The 10 Best Beers In America According To The American Homebrewer's Association Are Surprisingly Heavy On The IPAs
The craft beer industry is booming — but what are the best beers brewed in the United States? Good news: The American Homebrewer's Association has all the answer you need, thanks to its 2015 Zymurgy survey of the best beer in America. Just in time for Fourth of July weekend, right? With this list in hand, you can be sure that any trip to the liquor store you take in the next week and a half will result in some delicious brews for all your favorite people.
The association asked readers of its Zymurgy magazine to cast their votes — and cast them, they did, 19,00 votes were tallied for almost 6,000 beers, with the final results bringing in a ranking of the top 50 American beers (many of which are ties, by the way), as well as the top American breweries, the breweries with the best portfolios, and the best imports.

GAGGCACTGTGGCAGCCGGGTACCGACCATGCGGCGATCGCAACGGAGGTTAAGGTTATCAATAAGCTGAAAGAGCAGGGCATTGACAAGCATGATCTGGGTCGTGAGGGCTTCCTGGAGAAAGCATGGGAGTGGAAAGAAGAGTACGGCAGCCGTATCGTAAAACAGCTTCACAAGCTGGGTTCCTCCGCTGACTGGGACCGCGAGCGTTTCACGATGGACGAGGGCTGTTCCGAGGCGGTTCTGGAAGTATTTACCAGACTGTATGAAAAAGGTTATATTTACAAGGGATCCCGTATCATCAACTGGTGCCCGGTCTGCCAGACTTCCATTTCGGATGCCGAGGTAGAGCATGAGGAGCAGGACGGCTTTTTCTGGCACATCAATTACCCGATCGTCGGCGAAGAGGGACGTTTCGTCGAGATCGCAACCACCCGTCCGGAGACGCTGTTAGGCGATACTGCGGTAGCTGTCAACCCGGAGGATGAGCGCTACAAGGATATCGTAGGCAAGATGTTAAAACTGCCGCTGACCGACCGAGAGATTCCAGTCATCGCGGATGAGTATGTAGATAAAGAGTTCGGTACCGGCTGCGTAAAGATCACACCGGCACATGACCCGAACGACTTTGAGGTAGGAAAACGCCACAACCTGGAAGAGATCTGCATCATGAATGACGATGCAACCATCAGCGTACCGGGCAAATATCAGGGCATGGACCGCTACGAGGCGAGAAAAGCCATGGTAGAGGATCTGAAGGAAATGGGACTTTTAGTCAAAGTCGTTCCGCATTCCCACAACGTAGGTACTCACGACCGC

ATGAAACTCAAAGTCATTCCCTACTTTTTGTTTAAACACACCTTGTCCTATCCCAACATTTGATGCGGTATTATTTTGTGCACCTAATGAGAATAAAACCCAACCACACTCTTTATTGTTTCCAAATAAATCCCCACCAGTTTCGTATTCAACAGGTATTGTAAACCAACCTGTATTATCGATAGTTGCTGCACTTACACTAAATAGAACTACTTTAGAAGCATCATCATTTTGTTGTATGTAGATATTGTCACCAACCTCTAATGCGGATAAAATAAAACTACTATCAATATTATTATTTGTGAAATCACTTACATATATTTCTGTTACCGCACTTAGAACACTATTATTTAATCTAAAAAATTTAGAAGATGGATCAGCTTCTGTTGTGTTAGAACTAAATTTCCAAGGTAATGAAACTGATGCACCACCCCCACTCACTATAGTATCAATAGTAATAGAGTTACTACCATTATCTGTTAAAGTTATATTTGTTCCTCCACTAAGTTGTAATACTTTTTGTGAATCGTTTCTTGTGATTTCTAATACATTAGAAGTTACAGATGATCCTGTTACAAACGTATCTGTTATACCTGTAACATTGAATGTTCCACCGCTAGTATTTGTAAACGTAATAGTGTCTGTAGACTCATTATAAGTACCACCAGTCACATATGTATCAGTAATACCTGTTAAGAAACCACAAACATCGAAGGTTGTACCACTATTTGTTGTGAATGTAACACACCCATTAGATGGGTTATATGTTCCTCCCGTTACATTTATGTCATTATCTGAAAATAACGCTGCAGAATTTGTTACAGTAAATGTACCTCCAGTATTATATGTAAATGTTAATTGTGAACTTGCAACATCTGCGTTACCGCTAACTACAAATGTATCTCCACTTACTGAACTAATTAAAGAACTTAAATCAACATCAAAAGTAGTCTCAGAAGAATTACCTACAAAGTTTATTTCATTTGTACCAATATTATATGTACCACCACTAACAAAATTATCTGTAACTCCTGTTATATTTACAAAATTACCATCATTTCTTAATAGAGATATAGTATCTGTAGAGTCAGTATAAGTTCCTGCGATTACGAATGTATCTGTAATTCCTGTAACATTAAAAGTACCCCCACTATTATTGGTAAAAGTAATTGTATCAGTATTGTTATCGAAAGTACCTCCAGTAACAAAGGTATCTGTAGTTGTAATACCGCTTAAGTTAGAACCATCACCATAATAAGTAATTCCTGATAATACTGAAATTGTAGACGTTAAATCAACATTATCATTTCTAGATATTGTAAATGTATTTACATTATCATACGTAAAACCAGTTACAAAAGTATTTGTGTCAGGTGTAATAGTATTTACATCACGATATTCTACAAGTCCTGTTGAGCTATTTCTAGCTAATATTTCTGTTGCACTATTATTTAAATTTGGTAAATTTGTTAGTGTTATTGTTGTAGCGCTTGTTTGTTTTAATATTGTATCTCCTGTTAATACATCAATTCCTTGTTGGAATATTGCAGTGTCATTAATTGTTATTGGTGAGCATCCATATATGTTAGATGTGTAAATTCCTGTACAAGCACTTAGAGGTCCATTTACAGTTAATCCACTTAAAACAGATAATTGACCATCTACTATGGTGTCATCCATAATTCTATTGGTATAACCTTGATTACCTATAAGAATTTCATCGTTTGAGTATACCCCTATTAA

I'm somewhat ashamed to say that I've consumed almost none of the top 10; even weirder, the only one I have tried is a type of brew I'm just not that fond of as a rule. Not that there's anything wrong with Dogfish Head's 90 Minute IPA; on the contrary, I actually remember enjoying that one fairly well. It just took me a while to figure out that I'm not an IPA woman — too hoppy. I prefer my beers dark, flat, and relatively hopless.
Then again, given that nine of the top 10 are IPAs (well, eight, plus one that's sort of an IPA-darker ale hybrid), maybe it's not that weird that the one I've had from the list was one of those suckers. Apparently we are creatures of habit. Or… something.
Anyway, here's a look at the top 10; head on over to the American Homebrewer's Association website to see the full results. Bottoms up!
Based in Santa Rosa, California, Russian River Brewing is well known for its Pliny the Elder double IPA. Described as “well-balanced with malt, hops, and alcohol, slightly bitter with a fresh hop aroma of floral, citrus, and pine,” it's made in small batches — apparently it's “best enjoyed FRESH!” (emphasis theirs). It's eight percent alcohol by volume.